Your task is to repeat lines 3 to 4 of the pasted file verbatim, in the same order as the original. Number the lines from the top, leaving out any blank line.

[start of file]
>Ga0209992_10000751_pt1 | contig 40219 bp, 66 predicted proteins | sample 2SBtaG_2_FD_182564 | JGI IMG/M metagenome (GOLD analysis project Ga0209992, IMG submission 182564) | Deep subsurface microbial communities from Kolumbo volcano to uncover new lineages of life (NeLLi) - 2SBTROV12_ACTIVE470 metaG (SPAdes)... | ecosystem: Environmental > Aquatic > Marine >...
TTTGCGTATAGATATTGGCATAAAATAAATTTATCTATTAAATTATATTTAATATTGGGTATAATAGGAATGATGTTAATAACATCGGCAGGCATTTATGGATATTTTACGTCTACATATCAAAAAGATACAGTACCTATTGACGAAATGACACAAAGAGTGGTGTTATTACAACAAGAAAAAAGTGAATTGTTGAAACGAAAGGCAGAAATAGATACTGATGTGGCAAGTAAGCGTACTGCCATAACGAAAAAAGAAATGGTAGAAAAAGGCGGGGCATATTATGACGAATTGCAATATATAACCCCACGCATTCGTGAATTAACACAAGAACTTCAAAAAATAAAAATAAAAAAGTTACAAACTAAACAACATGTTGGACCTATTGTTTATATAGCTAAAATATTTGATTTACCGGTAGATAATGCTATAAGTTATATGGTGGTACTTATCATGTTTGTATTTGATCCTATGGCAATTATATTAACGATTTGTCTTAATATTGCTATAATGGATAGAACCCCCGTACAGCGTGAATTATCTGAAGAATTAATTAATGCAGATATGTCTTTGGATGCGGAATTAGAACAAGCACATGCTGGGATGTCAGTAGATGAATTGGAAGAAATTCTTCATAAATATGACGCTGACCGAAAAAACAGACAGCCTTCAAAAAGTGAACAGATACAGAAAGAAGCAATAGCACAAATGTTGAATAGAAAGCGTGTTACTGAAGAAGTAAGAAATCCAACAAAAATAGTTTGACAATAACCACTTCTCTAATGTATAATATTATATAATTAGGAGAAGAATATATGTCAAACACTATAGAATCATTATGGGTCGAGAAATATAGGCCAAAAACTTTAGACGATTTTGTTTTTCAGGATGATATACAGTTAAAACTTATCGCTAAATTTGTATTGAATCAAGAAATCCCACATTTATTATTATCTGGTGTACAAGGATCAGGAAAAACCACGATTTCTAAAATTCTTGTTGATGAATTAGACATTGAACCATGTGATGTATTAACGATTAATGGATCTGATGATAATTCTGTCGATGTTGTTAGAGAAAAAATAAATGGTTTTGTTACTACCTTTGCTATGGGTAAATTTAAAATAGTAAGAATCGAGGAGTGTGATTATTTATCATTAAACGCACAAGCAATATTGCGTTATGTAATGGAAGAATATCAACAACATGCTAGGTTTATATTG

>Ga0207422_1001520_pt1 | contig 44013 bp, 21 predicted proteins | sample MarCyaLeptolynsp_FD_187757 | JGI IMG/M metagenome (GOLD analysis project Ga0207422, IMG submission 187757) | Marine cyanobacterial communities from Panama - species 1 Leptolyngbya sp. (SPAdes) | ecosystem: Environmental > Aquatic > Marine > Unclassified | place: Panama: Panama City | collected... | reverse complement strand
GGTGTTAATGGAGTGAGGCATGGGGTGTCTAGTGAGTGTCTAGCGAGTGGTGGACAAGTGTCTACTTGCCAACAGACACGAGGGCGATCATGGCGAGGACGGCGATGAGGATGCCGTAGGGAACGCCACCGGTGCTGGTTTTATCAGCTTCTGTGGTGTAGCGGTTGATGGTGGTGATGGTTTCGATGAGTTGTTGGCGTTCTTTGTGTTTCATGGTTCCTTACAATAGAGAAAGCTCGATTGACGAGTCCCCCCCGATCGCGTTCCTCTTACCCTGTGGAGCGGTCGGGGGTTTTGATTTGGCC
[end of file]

>Ga0207422_1001520_pt1 | contig 44013 bp, 21 predicted proteins | sample MarCyaLeptolynsp_FD_187757 | JGI IMG/M metagenome (GOLD analysis project Ga0207422, IMG submission 187757) | Marine cyanobacterial communities from Panama - species 1 Leptolyngbya sp. (SPAdes) | ecosystem: Environmental > Aquatic > Marine > Unclassified | place: Panama: Panama City | collected... | reverse complement strand
GGTGTTAATGGAGTGAGGCATGGGGTGTCTAGTGAGTGTCTAGCGAGTGGTGGACAAGTGTCTACTTGCCAACAGACACGAGGGCGATCATGGCGAGGACGGCGATGAGGATGCCGTAGGGAACGCCACCGGTGCTGGTTTTATCAGCTTCTGTGGTGTAGCGGTTGATGGTGGTGATGGTTTCGATGAGTTGTTGGCGTTCTTTGTGTTTCATGGTTCCTTACAATAGAGAAAGCTCGATTGACGAGTCCCCCCCGATCGCGTTCCTCTTACCCTGTGGAGCGGTCGGGGGTTTTGATTTGGCC